Increasing number of consumers paying close attention to food and beverage labels.
A survey has revealed that more consumers than ever pay close attention to what goes into their food and drink when making purchasing decisions.
Results from Euromonitor’s annual Global Trends Survey revealed that more than a third of consumers pay close attention to product labels when deciding what to purchase for themselves and their families.
The findings indicate that quality and ingredients are catching up with price as deciding factors in the choice between brands. To remain competitive in the 21st Century market, suppliers and retailers must focus their attention on what goes on to their printed labels.
Attractive packaging and a clearly marked price are no longer sufficient. Consumers expect detailed information regarding ingredients, provenance and other factors – and this information needs to be clearly and concisely presented to busy shoppers with a multitude of choices.
Global Consumer Trends
Euromonitor International Ltd is a UK-based market research firm that provides a variety of data to businesses and academic institutions. Its annual Global Consumer Trends survey canvasses opinions from 28,000 respondents in 20 different markets around the world.
The results are analysed to provide information on consumer trends and preferences worldwide, looking at everything from shopping activities to cooking habits.
This year’s results have shown that purchasers the world over are more interested in “green” product features and are seeking out certain keywords on product labels when buying food and drink.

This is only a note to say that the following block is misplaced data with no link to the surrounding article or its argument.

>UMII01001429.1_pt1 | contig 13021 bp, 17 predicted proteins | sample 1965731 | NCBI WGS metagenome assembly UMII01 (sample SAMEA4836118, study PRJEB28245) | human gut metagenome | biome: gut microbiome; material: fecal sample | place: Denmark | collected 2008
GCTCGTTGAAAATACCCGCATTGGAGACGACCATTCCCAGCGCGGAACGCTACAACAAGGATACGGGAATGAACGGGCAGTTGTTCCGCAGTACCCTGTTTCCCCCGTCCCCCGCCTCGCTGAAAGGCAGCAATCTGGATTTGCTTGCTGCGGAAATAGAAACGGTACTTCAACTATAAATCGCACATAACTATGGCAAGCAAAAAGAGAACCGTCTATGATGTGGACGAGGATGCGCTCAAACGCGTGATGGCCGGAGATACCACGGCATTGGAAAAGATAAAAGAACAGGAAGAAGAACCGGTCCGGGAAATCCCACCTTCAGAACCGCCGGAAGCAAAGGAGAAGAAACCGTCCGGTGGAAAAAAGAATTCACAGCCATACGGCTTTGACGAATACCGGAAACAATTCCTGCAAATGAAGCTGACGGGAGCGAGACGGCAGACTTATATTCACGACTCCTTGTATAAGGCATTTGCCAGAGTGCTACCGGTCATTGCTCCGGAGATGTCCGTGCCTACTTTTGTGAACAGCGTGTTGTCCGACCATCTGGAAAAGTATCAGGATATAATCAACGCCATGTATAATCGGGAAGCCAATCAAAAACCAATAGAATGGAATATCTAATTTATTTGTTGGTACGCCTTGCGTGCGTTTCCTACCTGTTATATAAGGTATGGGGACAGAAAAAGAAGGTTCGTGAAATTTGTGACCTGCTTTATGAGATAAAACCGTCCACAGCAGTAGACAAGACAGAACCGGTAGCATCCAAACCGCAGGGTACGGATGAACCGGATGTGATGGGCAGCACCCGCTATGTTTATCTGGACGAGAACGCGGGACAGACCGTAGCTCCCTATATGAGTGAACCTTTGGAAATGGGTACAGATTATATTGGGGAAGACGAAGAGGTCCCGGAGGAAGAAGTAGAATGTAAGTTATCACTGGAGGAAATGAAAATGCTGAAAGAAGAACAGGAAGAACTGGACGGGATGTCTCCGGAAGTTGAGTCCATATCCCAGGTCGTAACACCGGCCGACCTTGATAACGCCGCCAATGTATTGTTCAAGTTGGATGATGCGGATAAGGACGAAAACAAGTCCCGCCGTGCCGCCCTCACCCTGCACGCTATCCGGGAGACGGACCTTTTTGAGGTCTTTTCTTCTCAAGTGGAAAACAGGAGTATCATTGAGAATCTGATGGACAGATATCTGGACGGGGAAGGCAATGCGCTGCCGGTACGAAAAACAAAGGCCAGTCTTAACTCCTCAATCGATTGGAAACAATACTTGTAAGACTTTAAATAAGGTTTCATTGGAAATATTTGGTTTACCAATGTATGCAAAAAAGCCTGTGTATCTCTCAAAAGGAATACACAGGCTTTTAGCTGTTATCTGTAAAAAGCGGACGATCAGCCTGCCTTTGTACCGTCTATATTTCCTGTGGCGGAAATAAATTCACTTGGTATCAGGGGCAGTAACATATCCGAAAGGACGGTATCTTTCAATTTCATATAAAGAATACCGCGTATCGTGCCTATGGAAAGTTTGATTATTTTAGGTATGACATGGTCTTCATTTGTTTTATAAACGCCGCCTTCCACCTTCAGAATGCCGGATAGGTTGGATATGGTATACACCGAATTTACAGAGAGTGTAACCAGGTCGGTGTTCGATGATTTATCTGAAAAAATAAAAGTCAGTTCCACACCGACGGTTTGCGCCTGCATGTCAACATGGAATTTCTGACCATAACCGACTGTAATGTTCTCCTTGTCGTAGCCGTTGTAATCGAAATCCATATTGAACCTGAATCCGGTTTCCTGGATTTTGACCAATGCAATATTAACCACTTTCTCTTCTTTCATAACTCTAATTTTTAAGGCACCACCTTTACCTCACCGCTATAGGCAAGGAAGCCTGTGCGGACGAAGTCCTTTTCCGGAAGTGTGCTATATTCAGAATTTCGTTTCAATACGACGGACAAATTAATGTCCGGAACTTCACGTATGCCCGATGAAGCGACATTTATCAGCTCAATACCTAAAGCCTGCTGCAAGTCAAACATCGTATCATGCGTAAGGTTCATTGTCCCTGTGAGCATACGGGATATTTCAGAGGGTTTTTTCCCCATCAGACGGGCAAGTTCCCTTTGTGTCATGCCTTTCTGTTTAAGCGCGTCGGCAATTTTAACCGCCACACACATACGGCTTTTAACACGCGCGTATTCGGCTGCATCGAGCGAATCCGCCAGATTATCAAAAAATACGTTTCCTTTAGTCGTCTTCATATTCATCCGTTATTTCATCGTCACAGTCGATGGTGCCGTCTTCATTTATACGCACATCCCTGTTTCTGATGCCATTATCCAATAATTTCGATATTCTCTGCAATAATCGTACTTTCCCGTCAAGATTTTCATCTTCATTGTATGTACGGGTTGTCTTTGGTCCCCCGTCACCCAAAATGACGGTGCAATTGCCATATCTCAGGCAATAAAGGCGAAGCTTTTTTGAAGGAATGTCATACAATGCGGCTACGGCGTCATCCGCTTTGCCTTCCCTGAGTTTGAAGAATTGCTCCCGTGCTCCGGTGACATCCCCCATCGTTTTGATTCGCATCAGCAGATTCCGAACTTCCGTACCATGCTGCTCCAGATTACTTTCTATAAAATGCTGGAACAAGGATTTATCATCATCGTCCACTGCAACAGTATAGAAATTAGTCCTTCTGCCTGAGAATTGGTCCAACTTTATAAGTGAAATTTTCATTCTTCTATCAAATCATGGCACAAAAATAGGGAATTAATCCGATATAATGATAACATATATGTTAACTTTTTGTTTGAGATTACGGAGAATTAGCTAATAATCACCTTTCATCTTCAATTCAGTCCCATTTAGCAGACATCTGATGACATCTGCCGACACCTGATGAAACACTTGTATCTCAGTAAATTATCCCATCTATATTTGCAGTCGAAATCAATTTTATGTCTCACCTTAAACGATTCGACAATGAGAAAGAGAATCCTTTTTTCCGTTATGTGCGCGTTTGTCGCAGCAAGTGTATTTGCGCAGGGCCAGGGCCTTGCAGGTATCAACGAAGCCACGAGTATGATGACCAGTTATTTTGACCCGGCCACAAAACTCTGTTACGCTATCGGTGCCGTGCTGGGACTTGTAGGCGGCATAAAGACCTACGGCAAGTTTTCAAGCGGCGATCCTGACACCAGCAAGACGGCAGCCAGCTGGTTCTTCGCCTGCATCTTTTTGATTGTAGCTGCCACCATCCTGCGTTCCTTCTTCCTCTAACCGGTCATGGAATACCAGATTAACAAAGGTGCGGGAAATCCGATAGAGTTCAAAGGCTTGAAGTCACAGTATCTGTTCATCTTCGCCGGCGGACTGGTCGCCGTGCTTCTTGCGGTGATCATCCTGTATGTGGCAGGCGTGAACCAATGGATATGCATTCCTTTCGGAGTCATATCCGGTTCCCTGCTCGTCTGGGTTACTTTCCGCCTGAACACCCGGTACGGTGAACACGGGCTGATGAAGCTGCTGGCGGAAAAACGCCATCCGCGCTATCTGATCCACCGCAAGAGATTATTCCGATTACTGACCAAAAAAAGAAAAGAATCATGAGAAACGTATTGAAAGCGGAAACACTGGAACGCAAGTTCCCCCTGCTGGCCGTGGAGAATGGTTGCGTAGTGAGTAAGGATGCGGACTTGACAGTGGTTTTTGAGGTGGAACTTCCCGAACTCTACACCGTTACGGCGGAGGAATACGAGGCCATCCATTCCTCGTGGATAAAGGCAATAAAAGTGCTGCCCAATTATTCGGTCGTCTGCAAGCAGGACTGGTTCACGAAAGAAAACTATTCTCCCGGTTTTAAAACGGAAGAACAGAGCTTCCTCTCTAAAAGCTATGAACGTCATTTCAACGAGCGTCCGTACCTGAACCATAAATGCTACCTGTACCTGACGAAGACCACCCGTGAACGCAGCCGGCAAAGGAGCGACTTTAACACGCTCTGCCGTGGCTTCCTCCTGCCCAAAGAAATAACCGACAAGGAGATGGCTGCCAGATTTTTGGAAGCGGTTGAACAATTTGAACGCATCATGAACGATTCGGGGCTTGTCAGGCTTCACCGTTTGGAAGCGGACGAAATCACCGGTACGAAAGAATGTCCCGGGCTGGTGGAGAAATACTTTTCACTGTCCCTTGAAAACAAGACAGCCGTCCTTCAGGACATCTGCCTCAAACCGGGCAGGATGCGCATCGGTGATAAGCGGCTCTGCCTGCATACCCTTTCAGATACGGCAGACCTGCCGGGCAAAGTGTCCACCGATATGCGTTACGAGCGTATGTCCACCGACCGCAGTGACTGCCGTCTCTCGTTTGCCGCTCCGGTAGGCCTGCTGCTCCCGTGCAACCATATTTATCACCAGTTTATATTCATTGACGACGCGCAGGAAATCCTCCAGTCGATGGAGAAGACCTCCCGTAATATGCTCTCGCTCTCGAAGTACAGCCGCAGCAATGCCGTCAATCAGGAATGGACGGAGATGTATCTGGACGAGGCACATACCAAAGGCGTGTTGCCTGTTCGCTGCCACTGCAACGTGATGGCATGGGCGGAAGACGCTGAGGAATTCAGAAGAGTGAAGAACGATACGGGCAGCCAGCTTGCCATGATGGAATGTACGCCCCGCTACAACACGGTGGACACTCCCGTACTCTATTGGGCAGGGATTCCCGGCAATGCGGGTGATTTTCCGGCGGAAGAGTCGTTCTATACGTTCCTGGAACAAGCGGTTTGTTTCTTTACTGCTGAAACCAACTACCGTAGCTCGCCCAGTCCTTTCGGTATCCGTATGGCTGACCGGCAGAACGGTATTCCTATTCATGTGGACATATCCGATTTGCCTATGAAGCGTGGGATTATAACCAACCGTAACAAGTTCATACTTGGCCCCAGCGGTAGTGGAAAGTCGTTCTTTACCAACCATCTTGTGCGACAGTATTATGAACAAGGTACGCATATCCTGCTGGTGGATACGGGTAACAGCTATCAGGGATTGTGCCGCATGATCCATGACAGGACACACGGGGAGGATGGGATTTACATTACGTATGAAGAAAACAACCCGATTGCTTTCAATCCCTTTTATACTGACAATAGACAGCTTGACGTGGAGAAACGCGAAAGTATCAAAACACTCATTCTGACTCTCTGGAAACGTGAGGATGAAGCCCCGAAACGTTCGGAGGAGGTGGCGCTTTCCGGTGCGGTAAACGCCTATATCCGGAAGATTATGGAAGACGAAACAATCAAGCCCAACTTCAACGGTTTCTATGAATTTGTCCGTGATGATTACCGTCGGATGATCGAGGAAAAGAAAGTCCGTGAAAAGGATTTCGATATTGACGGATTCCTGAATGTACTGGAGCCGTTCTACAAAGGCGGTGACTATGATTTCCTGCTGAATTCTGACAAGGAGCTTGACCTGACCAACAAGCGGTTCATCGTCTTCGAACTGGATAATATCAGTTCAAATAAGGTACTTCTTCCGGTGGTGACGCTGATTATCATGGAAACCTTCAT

This does not necessarily mean consumers are spending hours reading every word on the label, however. Confidence relates just as much to the overall “feel” of a product – for example, more than half of those surveyed have more trust in a product that has the word “Natural” on its label.
Interestingly, this is in spite of the fact that fewer people indicated a clearly defined idea of what the word actually means. Five years ago, almost half of respondents believed that “natural” implied adherence to some specific regulation, while this year this percentage dropped to around a quarter. This strongly suggests that implications of green credentials can almost subconsciously win the confidence of today’s critical consumers – even though when asked to really think about it, those same consumers acknowledge that calling something “natural” does not necessarily have any defined meaning.
Avoiding Unhealthy Eating
Where people do read ingredients in details, it is more commonly with a view to avoiding certain ingredients than seeking them out. Last year, around a third of purchasers indicated that they actively avoid at least five ingredients when buying food and drink. This year, that percentage has risen to more than half. Lisa Holmes, a senior survey analyst at Euromonitor described a “must avoid list” that features large in the purchasing decisions of more and more consumers.
Unsurprisingly, the most-avoided ingredients include trans-fats, hydrogenated oils, artificial sweeteners and genetically modified organisms (GMOs). Concern for all of these saw an increase of around ten percentage points over the past year.
Judging A Book By Its Cover
The survey results show an unmistakable trend in the increasing importance of food labelling to consumers. To remain competitive in both the national and global economy, suppliers need to pay more attention than ever on what their labels say and how they say it.